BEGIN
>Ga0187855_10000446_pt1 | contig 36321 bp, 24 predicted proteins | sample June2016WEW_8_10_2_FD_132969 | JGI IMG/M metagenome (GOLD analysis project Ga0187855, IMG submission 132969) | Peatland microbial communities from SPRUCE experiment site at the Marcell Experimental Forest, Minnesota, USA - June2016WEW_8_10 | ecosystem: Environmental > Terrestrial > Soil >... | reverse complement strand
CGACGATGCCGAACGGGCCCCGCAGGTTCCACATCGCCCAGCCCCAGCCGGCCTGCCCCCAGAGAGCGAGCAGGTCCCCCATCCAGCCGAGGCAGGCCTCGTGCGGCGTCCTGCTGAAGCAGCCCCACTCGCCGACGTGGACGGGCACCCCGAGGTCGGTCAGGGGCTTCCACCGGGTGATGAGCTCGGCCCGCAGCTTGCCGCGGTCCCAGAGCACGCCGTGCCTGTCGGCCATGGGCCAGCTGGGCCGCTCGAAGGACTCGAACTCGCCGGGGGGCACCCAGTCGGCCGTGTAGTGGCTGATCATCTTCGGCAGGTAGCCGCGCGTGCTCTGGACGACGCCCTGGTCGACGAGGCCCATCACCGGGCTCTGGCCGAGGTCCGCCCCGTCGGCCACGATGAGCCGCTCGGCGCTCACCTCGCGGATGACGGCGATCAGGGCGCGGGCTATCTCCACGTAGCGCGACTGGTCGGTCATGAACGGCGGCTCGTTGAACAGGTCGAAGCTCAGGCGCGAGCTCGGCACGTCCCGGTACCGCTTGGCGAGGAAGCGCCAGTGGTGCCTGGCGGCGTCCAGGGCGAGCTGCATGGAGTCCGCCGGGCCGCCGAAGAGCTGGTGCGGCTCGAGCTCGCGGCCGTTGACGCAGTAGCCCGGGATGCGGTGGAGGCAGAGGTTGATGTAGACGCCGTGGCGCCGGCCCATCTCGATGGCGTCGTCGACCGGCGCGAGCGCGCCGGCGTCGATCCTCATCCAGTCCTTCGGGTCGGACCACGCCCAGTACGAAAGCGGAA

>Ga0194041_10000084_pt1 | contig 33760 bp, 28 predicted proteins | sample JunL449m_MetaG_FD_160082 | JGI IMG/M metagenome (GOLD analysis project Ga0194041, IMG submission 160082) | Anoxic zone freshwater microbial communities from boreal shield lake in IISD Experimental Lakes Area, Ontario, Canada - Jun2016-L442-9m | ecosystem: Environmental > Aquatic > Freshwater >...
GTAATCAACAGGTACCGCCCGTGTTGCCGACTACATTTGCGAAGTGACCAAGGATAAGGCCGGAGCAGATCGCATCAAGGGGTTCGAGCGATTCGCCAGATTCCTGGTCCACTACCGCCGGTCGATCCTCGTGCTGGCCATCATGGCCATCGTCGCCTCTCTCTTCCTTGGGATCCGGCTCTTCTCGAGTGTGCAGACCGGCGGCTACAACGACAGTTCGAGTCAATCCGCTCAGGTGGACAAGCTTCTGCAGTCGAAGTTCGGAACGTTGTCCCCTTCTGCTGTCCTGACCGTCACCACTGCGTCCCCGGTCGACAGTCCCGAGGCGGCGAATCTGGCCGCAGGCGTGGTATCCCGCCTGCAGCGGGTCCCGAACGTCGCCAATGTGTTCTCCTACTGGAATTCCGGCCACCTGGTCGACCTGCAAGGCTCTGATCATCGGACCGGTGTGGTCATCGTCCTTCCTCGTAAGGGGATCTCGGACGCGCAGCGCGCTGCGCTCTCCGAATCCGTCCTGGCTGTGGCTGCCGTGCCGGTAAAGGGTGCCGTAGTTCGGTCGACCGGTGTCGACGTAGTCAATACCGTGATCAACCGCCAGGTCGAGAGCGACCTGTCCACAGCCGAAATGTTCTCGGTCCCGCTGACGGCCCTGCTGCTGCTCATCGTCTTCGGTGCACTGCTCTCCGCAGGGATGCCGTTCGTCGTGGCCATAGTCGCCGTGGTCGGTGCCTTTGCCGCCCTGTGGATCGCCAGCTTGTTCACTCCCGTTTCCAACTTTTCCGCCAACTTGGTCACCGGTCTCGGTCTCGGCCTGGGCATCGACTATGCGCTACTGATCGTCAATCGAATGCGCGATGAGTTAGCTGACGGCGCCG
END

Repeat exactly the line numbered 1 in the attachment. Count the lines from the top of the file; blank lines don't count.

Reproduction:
>Ga0187855_10000446_pt1 | contig 36321 bp, 24 predicted proteins | sample June2016WEW_8_10_2_FD_132969 | JGI IMG/M metagenome (GOLD analysis project Ga0187855, IMG submission 132969) | Peatland microbial communities from SPRUCE experiment site at the Marcell Experimental Forest, Minnesota, USA - June2016WEW_8_10 | ecosystem: Environmental > Terrestrial > Soil >... | reverse complement strand